B.C. court cuts $6M fine on alleged fraud scheme
The B.C. Appeal Court has dramatically slashed a $6-million B.C. Securities Commission fine against Ian Thow, who is accused of bilking investors out of millions.
Thow, who is believed to have left the country, now faces a $250,000 fine.
The former mutual funds dealer from Victoria still faces more than two dozen criminal charges over allegations he ripped off investors to the tune of $10 million.
In December 2007, the securities commission imposed its largest ever fine against Thow and banned him from the securities industry after it ruled he used clients' money for luxury cars, a yacht and a personal business jet.
The commission said at the time that Thow preyed on his clients by offering them non-existent securities and instead used their money to support his lavish lifestyle.
"This case represents one of the most callous and audacious frauds this province has seen," the commission said when it imposed the penalty.
Before imposing the sentence, the regulator ruled that Thow, who was senior vice-president with Berkshire Investment Group Inc., took millions from dozens and perhaps hundreds of investors in B.C. and Alberta.
Thow's lawyer took the case to the B.C. Court of Appeal, arguing that because Thow's contraventions dated back to 1996, the commission only had the right to impose the maximum penalty at the time of $250,000.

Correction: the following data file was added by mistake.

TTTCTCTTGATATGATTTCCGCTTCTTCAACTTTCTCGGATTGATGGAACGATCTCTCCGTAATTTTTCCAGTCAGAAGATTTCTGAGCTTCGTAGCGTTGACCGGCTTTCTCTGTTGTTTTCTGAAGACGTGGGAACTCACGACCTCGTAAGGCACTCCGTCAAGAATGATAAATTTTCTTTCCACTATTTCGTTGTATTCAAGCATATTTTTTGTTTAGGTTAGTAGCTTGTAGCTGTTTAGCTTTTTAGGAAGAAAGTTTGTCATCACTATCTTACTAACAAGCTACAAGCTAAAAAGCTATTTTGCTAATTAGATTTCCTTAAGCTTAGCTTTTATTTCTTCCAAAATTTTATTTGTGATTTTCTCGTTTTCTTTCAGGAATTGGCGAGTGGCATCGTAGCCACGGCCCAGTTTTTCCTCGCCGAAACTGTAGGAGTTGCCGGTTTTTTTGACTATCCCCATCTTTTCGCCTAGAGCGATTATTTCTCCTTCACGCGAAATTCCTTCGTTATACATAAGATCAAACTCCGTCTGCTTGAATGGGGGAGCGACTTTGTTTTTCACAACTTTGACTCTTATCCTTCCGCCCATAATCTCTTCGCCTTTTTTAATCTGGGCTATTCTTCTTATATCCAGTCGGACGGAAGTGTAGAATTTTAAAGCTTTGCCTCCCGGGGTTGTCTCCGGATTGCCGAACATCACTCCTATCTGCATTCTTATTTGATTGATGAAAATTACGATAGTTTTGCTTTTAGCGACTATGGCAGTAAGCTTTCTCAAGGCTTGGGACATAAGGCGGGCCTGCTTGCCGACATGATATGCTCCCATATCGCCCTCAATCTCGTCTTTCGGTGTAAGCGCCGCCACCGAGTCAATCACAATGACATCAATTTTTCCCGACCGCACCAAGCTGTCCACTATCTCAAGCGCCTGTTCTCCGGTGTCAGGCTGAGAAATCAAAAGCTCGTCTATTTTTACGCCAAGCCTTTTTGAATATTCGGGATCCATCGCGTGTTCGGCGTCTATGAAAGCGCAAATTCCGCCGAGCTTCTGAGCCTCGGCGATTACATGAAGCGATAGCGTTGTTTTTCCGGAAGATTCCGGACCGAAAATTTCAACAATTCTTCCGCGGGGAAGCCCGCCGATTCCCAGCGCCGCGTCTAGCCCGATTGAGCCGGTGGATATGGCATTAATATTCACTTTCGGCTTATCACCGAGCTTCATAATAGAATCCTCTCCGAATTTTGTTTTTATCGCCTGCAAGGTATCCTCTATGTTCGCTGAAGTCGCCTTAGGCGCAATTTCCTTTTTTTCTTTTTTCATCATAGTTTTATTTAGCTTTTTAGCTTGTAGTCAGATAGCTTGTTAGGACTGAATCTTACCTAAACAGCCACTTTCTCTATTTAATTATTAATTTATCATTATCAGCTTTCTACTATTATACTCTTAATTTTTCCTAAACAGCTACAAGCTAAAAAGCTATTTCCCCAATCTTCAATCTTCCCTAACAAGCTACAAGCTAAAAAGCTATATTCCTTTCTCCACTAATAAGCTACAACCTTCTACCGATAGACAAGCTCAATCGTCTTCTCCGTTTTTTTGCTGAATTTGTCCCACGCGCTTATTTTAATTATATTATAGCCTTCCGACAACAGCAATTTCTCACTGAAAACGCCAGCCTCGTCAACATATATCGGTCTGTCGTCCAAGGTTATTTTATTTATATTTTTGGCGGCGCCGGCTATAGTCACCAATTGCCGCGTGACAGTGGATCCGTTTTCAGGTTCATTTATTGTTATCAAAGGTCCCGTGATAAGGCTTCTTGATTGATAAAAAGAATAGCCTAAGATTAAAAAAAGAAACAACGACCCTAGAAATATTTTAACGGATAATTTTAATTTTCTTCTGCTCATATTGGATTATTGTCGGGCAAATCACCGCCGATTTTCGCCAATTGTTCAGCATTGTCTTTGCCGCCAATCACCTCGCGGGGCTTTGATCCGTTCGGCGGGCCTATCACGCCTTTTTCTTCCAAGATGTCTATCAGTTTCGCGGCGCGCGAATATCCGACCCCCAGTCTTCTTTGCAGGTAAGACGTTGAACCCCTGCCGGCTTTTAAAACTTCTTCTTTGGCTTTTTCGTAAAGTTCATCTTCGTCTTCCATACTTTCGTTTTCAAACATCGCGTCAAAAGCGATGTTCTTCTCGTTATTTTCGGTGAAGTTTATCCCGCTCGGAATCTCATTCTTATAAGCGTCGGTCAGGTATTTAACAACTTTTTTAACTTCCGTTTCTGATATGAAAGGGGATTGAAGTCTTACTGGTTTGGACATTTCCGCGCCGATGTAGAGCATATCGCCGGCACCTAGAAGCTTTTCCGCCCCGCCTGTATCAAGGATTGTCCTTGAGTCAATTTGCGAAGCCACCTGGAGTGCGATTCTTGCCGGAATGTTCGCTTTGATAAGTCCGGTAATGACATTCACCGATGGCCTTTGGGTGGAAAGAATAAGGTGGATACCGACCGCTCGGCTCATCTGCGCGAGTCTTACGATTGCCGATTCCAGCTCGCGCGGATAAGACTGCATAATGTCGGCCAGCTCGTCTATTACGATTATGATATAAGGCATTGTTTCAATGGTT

Lawyers for the securities commission acknowledged that Thow's contraventions were dated before it changed the maximum administrative penalty, but said the penalty could be applied retroactively.
Commission lawyers told the Appeal Court in a hearing last September that imposing the fine against Thow wasn't punitive.
In an unanimous decision, three Appeal Court justices disagreed with the commission's lawyers.
Court overturns fine
In the ruling, Justice Catherine Ryan wrote the commission wrongly decided it could increase the maximum administrative penalty.
"It may not have been imposed as a punishment for Mr. Thow's moral failings, and it may not have been motivated by a desire for retribution or to denounce his conduct," Ryan wrote. "Nonetheless, it was 'punitive' in the broad sense of the word; it was designed to penalize Mr. Thow and to deter others from similar conduct."
The court overturned the $6-million fine and substituted the maximum penalty allowed at the time of $250,000.
Thow has yet to appear in court to face the criminal charges.
He was last seen travelling over the Canada-U.S. border into Washington State.
Victoria police, the U.S. Federal Bureau of Investigation and the Vancouver Integrated Market Enforcement Team are all working on the case.